Interval Is Done: Romania's #1 Non-Minimal Party Team Closes
The Romanian promoters announced on Facebook yesterday that they’re immediately ceasing operations to pay off debts.
Interval, the Romanian promotional crew behind a 120-hour nonstop festival in Cluj, a party series and four-day event in Bucharest and a weekender in a Transylvanian castle announced on Facebook yesterday that it will immediately cease operations in order to pay off its debts to investors and artists that played at its events.
“Due to massive financial losses, we are no longer able to continue putting together our next events,” wrote the organizers. “For the next year we will need to focus all of our time and energy on finding the much-needed support from third party financers and sponsors to help us pay back our partners, vendors and suppliers as well as a few of the artists who played at Interval 100. We cannot go on until all of our debt has been paid.”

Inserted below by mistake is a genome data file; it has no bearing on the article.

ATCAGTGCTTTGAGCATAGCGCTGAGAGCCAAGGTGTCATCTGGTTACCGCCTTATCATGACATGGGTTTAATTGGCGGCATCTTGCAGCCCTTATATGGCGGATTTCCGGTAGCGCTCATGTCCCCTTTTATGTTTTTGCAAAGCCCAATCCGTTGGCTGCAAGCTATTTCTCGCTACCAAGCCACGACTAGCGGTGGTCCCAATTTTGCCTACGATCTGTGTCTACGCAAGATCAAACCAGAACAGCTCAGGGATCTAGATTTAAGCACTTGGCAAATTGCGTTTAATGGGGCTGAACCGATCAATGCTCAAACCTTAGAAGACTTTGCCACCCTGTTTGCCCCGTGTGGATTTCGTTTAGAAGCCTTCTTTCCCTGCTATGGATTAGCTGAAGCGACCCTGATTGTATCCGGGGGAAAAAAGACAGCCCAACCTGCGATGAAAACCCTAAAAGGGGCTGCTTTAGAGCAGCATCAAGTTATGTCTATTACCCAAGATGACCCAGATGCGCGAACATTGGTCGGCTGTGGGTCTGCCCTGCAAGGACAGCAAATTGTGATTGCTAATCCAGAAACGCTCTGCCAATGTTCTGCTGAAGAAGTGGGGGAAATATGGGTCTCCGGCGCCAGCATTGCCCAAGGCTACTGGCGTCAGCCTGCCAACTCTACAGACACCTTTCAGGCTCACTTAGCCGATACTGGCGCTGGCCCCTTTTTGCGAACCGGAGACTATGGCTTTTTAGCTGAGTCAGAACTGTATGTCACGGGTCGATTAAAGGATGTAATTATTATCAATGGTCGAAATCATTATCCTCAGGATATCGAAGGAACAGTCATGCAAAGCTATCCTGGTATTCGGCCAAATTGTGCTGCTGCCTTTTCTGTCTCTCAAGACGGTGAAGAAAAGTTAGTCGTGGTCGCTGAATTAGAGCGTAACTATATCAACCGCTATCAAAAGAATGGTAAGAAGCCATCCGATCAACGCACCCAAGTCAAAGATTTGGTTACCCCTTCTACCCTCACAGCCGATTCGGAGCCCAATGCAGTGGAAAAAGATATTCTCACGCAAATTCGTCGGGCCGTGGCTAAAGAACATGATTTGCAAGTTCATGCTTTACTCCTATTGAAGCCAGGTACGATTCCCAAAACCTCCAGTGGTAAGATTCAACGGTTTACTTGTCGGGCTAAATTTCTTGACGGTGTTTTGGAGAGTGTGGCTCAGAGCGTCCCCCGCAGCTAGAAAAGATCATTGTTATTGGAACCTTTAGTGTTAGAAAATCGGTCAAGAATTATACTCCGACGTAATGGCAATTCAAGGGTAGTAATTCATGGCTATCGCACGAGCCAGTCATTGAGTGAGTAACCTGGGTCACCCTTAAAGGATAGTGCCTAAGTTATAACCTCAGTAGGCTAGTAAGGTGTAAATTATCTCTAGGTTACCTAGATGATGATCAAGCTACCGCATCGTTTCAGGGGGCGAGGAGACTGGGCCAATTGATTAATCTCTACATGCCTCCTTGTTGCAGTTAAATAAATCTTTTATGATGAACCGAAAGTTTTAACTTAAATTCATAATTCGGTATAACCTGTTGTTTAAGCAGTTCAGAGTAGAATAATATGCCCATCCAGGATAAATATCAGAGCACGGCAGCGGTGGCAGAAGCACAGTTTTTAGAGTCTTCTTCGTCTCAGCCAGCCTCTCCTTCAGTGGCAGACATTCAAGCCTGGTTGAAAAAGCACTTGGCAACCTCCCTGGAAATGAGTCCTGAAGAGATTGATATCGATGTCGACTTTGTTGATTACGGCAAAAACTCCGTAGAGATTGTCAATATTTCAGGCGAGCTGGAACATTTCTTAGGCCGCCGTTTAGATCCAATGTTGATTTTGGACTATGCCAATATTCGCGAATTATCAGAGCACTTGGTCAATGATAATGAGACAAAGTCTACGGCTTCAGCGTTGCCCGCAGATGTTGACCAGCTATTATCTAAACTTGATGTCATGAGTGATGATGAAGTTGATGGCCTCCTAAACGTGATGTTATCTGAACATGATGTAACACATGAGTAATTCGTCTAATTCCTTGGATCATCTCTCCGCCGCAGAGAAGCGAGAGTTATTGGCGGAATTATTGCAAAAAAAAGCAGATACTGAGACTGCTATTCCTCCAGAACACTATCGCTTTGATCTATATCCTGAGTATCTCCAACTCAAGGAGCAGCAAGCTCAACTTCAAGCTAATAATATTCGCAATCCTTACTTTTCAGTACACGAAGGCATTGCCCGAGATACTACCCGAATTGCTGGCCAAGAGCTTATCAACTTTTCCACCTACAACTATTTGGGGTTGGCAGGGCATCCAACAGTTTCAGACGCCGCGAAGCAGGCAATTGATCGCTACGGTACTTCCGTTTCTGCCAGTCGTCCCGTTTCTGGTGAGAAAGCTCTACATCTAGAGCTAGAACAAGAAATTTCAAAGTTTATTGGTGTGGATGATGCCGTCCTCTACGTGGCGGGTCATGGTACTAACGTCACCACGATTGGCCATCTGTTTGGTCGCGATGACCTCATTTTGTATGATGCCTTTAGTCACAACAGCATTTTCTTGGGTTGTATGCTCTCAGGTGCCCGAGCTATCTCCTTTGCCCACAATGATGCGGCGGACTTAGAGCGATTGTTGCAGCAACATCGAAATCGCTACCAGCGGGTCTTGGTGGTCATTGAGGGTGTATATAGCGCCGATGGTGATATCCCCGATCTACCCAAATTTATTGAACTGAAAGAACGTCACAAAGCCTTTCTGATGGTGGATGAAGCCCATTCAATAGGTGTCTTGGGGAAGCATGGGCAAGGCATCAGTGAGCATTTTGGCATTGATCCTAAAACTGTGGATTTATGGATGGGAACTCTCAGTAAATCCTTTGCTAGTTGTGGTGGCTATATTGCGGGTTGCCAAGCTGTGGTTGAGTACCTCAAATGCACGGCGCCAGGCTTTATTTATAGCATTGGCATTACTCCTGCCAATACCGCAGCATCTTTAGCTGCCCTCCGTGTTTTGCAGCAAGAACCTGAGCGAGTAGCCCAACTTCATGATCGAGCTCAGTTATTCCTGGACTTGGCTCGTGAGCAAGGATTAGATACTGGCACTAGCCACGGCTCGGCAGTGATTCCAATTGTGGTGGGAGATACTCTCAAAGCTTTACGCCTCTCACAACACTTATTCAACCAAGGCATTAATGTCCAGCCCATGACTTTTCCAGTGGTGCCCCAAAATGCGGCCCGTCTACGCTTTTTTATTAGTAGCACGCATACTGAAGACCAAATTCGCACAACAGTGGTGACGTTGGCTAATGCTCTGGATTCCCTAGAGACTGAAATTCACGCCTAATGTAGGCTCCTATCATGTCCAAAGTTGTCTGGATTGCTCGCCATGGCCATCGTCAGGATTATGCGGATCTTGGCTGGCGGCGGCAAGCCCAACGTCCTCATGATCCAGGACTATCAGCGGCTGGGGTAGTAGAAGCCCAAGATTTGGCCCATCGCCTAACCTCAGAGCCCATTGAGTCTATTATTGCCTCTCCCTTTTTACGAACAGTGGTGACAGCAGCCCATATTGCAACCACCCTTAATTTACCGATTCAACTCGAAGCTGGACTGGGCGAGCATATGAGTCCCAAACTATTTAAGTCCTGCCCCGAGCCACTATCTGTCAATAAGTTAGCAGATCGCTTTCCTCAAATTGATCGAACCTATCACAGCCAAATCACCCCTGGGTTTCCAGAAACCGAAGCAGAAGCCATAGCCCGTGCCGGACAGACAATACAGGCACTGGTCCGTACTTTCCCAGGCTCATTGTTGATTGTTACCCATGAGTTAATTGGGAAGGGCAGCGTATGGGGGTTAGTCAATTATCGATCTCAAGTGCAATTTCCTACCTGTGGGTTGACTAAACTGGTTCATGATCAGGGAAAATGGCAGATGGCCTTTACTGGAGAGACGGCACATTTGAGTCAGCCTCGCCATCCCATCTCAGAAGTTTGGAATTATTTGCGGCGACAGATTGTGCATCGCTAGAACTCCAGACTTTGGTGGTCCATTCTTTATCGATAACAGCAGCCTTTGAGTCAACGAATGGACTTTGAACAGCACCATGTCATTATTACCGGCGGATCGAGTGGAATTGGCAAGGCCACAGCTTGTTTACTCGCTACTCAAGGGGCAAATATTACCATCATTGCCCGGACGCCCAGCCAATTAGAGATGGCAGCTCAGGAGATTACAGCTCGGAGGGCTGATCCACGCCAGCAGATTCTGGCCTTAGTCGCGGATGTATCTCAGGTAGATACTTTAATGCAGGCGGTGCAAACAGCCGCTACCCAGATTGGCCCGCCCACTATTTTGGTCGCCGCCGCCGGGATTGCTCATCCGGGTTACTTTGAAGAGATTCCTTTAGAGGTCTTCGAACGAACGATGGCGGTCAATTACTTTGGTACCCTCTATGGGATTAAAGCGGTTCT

Interval faced increasing pressures after a fire at Bucharest’s Colectiv concert venue killed more than 40 people at one event on October 30, 2015—just weeks before the promoters’ biggest endeavor, Interval 100, was scheduled to kick off in the city. Following the tragedy, the Romanian government changed the licensing requirements for all public venues in the capital, including restaurants and theaters as well as nightclubs and live music spaces, and the crackdown resulted in the closure of many such places in Bucharest.
In our interview with Interval organizers Irina Bako and Stefan Maritiu about the aftermath of the Colectiv blaze, they contended that their project aimed to battle pervasive Romanian nationalism that favors local artists and events like Sunwaves Festival over international acts—even when those from abroad influenced and informed the work of their Romanian disciples. “There’s absolutely no demand or awareness for someone like Ben UFO or Jackmaster; they wouldn’t gather a crowd of 200 in Bucharest even if they were playing back-to-back,” Maritiu said. “But on the bright side, Interval was born out of our desire to change that.”
Read more: After The Fire: How the Colectiv tragedy changed Bucharest